Mpox not renewed as a public health emergency – but will be ‘closely’ monitored

A picture composite shows a doctor holding a syringe and about to inject a patient - both people are wearing masks and in the foreground of the image you can see a graphic of some disease. The whole image is shaded in dark pink and you can see the World Health Organization logo in the background

The US Department of Health and Human Services is planning on declassifying Mpox, formerly known as Monkeypox, as a public health emergency next month.

The current declaration ends on 31 January.

Department of Health and Human Services secretary Xavier Becerra said in a statement it did “not expect that it needs” to be renewed, citing “the low number of cases today”.

According to the Centres for Disease Control and Prevention (CDC), the seven-day moving average (averaging daily cases over the past seven days) of Mpox cases is six for the week to 7 December.

The data shows cases peaked in early August, with the daily average hitting 462 in the seven days to 5 August.

Becerra said officials “won’t take our foot off the gas” when Mpox is no longer classified a public health emergency.

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“We will continue to monitor the case trends closely and encourage all at-risk individuals to get a free vaccine.”

Authorities would continue to work closely with disproportionately affected communities, Becerra said.

Mpox vaccine
A nurse vaccinates a patient against monkeypox. (Pascal Guyot/Getty)

Gay, bisexual, and other men who have sex with men have been disproportionately affected in the most recent outbreak, but anyone can become infected.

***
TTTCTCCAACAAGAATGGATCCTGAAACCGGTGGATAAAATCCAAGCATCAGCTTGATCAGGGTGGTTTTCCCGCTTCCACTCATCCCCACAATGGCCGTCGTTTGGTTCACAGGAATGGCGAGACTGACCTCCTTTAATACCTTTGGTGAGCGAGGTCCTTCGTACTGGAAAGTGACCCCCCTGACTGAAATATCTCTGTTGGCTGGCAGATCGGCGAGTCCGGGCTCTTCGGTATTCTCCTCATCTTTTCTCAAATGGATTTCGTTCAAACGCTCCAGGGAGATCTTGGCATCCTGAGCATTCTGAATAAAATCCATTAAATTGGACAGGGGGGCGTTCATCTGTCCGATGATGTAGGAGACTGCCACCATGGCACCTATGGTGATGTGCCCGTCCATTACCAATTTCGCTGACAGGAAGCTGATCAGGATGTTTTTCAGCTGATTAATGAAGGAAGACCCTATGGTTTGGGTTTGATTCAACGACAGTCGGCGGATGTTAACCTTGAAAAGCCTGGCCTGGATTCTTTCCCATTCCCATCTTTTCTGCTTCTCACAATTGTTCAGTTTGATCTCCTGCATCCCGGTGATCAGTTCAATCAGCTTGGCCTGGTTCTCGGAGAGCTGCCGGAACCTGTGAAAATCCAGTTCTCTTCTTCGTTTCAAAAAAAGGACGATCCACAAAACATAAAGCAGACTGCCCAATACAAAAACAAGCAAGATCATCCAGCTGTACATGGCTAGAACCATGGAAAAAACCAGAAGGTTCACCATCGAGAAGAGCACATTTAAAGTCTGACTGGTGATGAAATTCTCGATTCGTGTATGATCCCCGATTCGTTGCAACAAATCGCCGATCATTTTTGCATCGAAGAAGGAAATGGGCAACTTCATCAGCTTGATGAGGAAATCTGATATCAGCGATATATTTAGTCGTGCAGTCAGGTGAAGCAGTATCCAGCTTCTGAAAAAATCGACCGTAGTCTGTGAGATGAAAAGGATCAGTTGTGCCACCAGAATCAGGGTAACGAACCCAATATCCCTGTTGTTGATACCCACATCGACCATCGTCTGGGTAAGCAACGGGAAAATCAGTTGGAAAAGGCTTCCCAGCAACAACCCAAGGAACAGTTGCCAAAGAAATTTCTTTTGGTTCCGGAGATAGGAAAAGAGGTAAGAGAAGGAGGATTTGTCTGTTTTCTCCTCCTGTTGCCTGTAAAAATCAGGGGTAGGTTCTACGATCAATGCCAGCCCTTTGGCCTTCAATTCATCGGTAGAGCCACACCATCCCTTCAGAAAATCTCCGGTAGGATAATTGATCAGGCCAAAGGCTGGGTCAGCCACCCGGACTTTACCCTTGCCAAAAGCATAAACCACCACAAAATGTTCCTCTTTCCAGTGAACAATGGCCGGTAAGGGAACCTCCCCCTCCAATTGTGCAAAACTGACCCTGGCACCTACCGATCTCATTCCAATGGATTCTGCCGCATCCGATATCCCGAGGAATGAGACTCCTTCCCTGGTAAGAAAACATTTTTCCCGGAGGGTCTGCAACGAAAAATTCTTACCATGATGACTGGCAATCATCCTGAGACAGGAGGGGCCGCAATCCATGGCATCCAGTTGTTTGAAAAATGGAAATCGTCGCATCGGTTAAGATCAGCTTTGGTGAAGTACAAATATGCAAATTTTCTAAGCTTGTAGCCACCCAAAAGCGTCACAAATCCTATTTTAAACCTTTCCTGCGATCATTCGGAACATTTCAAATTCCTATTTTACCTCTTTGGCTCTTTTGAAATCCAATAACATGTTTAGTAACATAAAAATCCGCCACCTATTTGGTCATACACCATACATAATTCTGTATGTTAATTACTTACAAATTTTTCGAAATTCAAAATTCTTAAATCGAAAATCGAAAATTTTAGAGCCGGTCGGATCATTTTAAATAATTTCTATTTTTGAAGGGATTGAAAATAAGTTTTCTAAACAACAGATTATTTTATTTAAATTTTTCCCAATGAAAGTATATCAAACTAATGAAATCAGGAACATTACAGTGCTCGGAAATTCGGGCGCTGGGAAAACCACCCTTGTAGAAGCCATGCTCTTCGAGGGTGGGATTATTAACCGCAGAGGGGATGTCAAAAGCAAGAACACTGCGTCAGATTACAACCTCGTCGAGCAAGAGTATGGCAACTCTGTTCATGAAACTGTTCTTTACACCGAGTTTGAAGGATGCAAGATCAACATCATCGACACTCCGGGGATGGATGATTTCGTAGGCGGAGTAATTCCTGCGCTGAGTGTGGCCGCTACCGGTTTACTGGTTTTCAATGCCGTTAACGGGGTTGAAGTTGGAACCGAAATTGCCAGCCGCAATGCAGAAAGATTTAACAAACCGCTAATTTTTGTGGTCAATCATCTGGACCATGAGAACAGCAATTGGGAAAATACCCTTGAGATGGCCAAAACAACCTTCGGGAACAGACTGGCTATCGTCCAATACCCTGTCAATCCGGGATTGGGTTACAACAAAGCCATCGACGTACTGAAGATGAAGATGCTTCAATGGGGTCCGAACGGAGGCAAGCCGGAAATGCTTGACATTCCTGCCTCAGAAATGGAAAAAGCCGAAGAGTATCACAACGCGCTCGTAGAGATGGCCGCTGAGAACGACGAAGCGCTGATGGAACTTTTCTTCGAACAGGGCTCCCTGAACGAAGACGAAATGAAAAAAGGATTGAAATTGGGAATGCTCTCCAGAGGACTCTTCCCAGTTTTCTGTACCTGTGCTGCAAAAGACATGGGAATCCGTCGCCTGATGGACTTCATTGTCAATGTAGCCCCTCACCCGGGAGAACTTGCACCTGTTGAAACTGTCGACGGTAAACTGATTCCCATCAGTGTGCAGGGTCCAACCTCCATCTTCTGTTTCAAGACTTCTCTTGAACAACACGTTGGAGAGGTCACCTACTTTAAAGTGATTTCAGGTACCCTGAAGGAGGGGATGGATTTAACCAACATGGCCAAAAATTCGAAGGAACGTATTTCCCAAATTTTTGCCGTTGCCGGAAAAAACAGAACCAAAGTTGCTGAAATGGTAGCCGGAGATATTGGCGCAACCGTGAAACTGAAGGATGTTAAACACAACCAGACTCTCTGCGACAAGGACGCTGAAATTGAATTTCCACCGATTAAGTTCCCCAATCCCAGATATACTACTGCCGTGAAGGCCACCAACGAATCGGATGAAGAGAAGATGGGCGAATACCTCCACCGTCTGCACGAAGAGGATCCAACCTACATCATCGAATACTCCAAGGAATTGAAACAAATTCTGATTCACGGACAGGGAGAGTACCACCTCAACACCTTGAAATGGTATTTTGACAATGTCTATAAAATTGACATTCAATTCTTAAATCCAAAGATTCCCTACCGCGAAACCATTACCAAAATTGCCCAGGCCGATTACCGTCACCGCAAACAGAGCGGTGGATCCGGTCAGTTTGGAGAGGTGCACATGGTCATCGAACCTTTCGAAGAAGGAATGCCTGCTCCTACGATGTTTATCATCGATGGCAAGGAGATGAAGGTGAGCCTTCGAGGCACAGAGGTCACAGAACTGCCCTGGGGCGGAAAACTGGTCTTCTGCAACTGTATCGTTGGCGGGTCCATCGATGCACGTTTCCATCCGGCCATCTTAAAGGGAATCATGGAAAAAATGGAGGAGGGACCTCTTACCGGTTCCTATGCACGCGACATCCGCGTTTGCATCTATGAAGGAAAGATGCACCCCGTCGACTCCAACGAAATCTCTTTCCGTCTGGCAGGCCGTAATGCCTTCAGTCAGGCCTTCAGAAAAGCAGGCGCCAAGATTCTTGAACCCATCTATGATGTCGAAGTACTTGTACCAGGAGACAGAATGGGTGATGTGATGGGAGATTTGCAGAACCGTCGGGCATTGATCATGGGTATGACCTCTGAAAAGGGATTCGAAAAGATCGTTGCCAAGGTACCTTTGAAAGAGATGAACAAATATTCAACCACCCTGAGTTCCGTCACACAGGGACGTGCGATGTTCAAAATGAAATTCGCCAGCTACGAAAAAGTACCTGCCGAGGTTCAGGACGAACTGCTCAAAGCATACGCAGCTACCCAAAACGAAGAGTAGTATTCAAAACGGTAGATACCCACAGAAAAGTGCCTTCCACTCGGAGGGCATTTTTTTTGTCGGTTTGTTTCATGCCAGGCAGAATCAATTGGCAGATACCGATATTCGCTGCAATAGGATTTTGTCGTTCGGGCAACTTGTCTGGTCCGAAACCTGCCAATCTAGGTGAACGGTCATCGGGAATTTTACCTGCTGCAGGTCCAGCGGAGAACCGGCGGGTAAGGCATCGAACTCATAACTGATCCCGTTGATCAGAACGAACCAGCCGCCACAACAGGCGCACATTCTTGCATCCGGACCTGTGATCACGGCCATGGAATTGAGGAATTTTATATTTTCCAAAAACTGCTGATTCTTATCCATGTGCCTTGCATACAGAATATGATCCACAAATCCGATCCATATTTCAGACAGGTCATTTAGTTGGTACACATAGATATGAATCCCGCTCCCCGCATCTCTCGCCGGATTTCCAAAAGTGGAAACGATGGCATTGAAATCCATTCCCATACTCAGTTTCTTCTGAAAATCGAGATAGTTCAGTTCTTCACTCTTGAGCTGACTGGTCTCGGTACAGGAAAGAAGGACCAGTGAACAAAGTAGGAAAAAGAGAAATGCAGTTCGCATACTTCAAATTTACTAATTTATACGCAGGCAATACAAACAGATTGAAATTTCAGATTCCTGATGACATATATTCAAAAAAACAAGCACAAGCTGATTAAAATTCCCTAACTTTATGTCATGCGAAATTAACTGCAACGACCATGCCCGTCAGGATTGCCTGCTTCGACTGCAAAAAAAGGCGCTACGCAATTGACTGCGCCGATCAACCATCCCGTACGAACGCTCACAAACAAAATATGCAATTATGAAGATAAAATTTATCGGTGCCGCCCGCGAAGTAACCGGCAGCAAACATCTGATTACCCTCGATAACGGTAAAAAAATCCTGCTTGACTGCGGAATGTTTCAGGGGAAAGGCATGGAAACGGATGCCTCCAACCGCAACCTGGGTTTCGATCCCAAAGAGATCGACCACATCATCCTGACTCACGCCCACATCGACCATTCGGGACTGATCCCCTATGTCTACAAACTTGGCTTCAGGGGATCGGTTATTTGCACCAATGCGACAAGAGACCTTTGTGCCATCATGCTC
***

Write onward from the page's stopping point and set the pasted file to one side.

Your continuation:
The speed at which the outbreak took off, and that these men were being infected, left experts flagging the need to ensure people Mpox is not a ‘gay disease’ and inferring it would stir up homophobia.

Other CDC data shows there have been more than 82,000 cases worldwide in the 2022 outbreak.

Almost 30,000 of those were in the US, including 20 who died from the virus.

The virus was renamed from Monkeypox to Mpox last month by the World Health Organization (WHO).

Updating diseases can usually take several years, WHO said at the time. However, the process was accelerated for Mpox because of “racist and stigmatising language online, in other settings and in some communities”.

The organisation said it was first named ‘monkeypox’ in 1958 – before current best practices were adopted – when monkeys in a Danish laboratory were observed to have a ‘pox-like’ disease.

In the UK, sexual health experts recently warned it is important to remain vigilant of the virus, despite cases decreasing.

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